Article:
MONCKS CORNER, S.C. (AP) – The Air Force F-16 pilot whose jet collided with a small civilian plane over South Carolina in 2015 told investigators he saw the aircraft in front of him for “less than a second” before impact, according to documents released Tuesday.
After being told by an air controller in the area that there was some kind of air traffic about two miles away, the pilot said he desperately searched the skies about him to spot it.
“I was looking aggressively, trying to find that plane,” the F-16 pilot said, heeding a request from the controller to make a turn in order to try and avoid the smaller plane.
The pilot’s comments are contained in documents released Tuesday by the National Transportation Safety Board. The documents are evidence gathered as part of the NTSB’s investigation into the July 7, 2015, collision, but don’t contain any analysis or conclusions.
The board is expected to determine a probable cause of the collision and suggest safety improvements at their Nov. 15 session in Washington, D.C.
The pilot said he continued to search for the other aircraft, “still not finding him. … And then I looked back up front, the last time, there was an aircraft, rapidly approaching.”
The military pilot told investigators he spotted the plane “right in front of me … within 500 feet” and that he pulled back on his controls to avoid a crash.
“I pulled back and felt impact,” the pilot said. Asked how long he’d seen the smaller plane, he replied, “Less than a second.”
The military pilot told the investigator, “A two-mile call is the closest call I’ve ever received. That was a big alert for me,” the pilot said of his 12-year career in the Air Force.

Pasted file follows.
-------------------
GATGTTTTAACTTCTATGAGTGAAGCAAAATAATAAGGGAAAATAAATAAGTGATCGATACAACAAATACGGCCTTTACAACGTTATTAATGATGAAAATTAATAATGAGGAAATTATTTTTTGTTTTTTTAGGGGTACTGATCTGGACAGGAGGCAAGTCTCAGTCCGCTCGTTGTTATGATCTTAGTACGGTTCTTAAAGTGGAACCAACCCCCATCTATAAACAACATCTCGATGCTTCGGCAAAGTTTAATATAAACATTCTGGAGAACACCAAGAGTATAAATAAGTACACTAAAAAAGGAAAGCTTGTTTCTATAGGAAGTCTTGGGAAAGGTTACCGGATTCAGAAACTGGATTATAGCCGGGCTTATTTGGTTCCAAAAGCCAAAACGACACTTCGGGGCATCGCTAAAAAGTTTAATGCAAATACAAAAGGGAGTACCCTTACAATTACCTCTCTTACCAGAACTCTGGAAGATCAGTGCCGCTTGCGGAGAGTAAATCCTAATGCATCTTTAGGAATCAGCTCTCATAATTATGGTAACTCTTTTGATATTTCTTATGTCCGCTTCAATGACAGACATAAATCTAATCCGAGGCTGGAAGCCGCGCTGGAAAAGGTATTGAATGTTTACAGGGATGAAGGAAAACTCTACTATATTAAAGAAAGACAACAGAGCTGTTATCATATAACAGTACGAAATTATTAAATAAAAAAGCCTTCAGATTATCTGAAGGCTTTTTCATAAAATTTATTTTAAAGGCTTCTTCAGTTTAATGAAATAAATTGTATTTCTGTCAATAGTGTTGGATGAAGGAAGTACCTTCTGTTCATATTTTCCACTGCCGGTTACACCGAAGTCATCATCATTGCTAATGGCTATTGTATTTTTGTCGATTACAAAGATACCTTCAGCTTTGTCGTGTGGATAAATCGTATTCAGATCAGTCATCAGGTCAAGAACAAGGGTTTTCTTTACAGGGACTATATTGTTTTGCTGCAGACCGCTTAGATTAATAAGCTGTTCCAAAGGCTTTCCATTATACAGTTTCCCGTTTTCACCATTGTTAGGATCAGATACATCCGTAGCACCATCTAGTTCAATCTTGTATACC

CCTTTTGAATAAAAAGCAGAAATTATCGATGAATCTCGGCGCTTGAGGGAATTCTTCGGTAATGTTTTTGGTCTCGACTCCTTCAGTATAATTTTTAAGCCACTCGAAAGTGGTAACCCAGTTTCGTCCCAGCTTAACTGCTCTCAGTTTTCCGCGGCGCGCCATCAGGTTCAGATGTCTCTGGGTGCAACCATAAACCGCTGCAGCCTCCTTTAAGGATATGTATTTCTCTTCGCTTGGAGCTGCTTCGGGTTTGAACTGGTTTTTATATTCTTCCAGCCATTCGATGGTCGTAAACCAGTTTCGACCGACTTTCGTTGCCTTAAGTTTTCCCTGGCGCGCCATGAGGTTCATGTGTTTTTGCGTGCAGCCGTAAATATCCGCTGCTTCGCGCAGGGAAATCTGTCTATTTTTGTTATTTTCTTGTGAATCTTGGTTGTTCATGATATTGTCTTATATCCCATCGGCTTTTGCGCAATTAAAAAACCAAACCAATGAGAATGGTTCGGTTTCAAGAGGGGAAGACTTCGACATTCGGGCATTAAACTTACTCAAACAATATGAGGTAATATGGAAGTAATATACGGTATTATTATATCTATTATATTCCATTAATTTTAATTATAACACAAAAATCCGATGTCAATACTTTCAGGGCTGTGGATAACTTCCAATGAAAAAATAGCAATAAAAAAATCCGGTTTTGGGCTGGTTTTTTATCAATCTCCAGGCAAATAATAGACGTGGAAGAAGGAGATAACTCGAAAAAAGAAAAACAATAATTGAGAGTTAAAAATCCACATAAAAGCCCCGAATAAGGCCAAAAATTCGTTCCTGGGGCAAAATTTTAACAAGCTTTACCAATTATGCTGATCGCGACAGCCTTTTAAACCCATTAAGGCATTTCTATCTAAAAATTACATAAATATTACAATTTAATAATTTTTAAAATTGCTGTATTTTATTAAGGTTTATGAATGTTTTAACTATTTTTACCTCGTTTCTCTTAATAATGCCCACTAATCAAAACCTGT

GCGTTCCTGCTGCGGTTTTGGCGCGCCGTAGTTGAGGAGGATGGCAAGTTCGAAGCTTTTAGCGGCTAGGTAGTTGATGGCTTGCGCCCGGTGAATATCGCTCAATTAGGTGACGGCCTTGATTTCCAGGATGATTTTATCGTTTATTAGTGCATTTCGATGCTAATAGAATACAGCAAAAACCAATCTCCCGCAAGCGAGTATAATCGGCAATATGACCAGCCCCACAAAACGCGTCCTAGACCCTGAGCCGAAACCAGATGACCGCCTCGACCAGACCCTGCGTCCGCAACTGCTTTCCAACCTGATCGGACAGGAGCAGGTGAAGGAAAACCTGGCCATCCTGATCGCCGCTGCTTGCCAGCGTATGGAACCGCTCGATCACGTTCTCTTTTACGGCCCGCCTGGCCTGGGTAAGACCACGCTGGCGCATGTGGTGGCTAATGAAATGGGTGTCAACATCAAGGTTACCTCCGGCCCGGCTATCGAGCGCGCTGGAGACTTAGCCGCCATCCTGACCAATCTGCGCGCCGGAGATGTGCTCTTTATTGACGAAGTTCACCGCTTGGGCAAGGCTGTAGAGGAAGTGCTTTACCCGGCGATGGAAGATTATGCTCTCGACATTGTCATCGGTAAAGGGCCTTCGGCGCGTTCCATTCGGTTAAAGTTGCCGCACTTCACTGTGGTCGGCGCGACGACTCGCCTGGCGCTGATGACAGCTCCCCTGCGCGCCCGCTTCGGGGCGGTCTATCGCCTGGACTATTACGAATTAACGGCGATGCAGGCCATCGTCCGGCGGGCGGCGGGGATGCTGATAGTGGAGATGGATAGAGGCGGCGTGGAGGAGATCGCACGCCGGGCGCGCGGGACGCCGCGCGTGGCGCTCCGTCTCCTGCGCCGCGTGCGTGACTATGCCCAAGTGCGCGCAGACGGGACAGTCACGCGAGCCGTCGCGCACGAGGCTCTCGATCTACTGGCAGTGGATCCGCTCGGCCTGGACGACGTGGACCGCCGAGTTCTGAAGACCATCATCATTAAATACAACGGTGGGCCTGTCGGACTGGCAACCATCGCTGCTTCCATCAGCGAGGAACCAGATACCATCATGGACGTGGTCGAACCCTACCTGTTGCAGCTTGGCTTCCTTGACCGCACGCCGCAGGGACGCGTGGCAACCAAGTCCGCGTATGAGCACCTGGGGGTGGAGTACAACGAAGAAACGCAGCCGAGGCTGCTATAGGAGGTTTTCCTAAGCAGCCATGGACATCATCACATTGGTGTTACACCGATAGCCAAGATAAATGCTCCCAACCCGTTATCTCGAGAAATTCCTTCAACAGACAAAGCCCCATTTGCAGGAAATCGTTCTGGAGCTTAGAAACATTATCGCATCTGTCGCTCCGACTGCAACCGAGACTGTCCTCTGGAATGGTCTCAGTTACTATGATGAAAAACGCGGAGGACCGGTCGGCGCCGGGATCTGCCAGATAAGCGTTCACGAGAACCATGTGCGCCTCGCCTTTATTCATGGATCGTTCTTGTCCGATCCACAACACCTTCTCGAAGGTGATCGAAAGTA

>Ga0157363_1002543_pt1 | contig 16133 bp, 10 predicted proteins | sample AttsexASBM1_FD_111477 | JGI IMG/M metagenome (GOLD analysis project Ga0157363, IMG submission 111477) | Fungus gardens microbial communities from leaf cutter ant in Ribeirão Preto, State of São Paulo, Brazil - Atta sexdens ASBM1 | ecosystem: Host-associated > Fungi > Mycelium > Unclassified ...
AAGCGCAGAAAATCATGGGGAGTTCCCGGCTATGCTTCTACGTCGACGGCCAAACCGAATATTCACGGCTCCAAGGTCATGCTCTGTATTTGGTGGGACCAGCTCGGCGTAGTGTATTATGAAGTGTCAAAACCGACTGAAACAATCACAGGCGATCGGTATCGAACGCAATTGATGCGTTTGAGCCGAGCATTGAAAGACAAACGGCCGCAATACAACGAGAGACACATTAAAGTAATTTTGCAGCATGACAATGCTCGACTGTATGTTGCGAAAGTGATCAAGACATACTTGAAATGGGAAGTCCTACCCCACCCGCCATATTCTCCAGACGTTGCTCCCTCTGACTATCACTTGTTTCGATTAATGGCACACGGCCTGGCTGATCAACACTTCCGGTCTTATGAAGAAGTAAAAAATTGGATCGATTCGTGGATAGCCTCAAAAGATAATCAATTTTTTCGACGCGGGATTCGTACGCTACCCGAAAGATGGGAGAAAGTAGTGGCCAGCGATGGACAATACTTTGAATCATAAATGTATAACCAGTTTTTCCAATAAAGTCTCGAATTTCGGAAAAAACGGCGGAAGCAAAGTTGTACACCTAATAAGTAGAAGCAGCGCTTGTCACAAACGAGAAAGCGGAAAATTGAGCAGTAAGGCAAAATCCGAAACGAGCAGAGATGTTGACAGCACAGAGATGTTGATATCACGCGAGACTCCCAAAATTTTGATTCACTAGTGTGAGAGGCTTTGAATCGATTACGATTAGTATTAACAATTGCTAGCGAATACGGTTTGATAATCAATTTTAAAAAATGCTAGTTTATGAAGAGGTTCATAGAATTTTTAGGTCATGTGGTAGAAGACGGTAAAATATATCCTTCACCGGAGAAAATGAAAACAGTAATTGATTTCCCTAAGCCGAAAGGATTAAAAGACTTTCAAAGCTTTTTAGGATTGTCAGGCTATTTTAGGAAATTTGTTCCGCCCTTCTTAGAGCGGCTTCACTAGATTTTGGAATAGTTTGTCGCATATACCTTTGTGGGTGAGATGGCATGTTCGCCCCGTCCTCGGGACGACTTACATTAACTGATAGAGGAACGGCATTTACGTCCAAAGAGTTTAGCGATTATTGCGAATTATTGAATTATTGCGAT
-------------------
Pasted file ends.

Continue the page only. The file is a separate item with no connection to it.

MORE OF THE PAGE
The pilot said he thought his aircraft wasn’t responding properly after the crash, and looked to avoid crashing into anything on the ground before ejecting.
Debris from the collision, which happened at 11:01 a.m. near Moncks Corner, was scattered over a broad area of rivers and farms about 20 miles northwest of Charleston.
Air Force officials have identified the F-16 pilot as Maj. Aaron Johnson. He was flying solo out of Shaw Air Force Base in central South Carolina on a training flight and had no munitions aboard. After parachuting to the ground, Johnson was returned to Shaw after being taken to Joint Base Charleston for a medical checkup immediately after the crash. He has since been allowed to return to flight duty, Air Force officials said.
The Cessna pilot was identified as 30-year-old Joseph Johnson, who was traveling for the day from Moncks Corner to Myrtle Beach with his 68-year-old father, Michael. Although they shared the last name, the F-16 pilot and the men in the Cessna were not related.
A summary in the NTSB documents said the Cessna was destroyed during the collision. No flight plan was filed for the Cessna. After the midair collision, the damaged F-16 jet continued to fly for an additional three minutes until the pilot ejected, parachuting safely to the ground. The F-16 was destroyed in a fire on the ground.
The Cessna is a single-engine, two-seat propeller plane that typically weighs about 1,500 pounds when fully fueled. The F-16 is about 50 feet long and weighs nearly 10 tons, not counting fuel or its weapons.